In turn, the Washington establishment would seek to employ a divide and rule approach to undermine ties between Moscow and Beijing. If this approach were to succeed, the US would be able to deal with its key competitors one at a time.
In any of these scenarios, military, diplomatic and economic tensions would grow around the world. The main reason for this is the approach of the Washington establishment, which is steadily undermining the global order established after World War 2. On the other hand, the actions of the Trump administration have their own logic. It seeks to stop the economic development and to limit the influence of their key global and regional competitors, like China, Russia and Iran. In light of the existing mid and long term threats to US dominance, Washington seems to be determined to use the current complicated situation around the world to strengthen the US national economy, in particular its industry, to solve the social and economic problems caused by previous US administrations and to deal with its geopolitical opponents using all existing means and measures.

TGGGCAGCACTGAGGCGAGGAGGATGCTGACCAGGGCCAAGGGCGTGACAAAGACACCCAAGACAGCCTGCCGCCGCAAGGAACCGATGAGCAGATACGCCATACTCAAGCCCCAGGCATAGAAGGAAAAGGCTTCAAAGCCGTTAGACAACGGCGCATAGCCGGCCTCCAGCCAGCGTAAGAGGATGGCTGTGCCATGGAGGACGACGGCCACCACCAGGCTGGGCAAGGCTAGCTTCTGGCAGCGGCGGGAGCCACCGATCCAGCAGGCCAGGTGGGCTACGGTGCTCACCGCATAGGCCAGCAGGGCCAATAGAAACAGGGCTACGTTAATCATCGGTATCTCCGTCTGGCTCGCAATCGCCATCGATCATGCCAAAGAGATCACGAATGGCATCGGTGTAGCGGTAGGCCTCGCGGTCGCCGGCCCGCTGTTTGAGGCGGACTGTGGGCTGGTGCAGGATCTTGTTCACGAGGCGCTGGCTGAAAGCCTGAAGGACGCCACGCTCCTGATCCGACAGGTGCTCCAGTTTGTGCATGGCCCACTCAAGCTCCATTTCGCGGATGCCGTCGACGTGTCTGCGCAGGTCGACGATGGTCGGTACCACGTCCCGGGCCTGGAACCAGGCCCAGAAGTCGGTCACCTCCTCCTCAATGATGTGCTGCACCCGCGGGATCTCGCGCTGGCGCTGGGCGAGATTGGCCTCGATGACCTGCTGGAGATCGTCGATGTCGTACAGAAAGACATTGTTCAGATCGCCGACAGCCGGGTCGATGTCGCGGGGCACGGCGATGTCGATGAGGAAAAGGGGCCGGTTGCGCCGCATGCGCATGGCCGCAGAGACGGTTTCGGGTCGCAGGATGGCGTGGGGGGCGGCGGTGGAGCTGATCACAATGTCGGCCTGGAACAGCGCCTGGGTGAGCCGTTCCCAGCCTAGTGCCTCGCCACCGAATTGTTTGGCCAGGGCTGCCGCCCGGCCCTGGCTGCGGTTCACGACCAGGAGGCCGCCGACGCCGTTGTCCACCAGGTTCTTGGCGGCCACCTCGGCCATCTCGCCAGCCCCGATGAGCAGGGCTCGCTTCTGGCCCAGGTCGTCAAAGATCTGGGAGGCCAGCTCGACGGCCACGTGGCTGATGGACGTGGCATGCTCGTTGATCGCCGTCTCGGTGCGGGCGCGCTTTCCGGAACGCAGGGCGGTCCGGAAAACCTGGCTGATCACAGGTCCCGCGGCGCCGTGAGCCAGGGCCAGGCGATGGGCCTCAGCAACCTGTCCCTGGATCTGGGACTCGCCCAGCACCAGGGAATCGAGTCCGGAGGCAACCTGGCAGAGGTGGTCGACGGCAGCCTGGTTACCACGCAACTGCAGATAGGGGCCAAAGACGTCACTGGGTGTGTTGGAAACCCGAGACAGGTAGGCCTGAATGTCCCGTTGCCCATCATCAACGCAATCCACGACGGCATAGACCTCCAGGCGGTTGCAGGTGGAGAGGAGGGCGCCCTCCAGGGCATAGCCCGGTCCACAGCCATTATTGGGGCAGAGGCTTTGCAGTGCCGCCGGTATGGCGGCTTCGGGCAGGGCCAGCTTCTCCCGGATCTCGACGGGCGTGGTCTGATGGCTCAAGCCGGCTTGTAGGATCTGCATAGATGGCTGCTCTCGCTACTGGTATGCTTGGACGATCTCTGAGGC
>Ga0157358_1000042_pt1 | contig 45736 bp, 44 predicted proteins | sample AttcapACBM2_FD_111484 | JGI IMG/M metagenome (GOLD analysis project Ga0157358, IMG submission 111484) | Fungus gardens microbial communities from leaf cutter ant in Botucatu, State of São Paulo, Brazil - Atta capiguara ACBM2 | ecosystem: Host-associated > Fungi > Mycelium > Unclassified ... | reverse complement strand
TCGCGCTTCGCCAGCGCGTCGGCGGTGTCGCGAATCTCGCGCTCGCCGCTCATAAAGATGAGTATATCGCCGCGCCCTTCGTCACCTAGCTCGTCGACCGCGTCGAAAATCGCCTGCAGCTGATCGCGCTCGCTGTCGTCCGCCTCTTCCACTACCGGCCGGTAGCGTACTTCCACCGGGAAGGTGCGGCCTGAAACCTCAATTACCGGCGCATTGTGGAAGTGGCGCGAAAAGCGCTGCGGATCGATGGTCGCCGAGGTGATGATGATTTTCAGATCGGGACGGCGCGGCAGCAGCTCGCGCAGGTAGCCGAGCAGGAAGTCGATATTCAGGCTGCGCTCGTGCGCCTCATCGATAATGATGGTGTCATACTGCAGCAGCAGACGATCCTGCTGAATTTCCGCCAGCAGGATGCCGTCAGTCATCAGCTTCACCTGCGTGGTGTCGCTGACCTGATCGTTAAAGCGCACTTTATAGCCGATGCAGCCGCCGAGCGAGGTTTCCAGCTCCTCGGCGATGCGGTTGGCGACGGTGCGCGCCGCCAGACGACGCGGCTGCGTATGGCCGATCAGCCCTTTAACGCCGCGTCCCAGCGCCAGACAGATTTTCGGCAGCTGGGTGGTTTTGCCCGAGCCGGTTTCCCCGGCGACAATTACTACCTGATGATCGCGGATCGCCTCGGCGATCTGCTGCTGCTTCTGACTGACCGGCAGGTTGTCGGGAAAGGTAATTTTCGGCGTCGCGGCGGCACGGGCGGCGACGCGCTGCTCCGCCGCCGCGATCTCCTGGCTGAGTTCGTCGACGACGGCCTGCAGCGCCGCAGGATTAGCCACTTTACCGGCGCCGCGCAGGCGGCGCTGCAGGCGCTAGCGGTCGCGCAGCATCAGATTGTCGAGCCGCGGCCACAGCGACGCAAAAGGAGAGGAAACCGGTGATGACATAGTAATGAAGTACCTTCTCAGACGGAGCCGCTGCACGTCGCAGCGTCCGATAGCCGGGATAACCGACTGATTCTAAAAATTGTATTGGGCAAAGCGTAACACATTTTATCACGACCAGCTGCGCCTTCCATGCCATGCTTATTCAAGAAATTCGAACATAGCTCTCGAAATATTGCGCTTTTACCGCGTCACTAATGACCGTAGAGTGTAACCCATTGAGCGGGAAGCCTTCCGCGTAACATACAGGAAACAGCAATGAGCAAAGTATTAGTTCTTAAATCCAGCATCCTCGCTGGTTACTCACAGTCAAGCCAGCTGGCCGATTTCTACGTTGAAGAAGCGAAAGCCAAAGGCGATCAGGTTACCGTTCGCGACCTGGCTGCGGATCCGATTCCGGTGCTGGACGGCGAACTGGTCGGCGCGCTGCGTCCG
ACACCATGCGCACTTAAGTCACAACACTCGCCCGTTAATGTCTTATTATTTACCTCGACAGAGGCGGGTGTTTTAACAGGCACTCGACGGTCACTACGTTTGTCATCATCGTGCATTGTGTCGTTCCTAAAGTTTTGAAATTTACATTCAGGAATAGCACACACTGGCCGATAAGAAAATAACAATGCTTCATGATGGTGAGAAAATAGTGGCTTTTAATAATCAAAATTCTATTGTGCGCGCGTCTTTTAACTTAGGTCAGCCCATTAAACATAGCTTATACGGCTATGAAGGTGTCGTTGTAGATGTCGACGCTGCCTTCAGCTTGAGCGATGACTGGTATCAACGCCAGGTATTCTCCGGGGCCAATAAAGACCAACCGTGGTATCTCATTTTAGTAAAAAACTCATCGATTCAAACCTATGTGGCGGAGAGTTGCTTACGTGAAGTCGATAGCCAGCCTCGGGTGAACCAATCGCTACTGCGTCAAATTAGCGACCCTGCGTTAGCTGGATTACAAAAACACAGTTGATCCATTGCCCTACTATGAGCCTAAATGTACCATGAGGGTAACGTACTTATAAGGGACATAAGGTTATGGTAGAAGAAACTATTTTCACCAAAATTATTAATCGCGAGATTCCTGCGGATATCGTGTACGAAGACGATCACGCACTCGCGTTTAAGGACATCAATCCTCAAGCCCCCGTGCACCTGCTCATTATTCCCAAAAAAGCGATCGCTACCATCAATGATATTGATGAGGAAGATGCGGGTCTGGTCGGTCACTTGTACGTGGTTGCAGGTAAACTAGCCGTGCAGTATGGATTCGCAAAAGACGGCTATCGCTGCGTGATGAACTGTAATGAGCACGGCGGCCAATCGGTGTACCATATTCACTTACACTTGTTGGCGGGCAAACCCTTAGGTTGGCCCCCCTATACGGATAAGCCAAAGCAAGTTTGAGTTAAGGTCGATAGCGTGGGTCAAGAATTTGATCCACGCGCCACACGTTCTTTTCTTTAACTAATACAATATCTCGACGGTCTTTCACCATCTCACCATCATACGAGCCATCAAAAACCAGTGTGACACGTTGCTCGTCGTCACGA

South Front: Analysis & Intelligence (SF) is a public analytical project maintained by an independent team of experts from four corners of the earth. SF focuses on international relations and crises working through a number of media platforms. They provide military operations analysis and other important data where crisis points affect tensions between countries and nations. They dig out truth barely covered by states concerned and their mainstream media. SF does not receive any funding from corporations or governments. They are supported by reader donations.
*All posts on behalf of South Front are made by Gordon Duff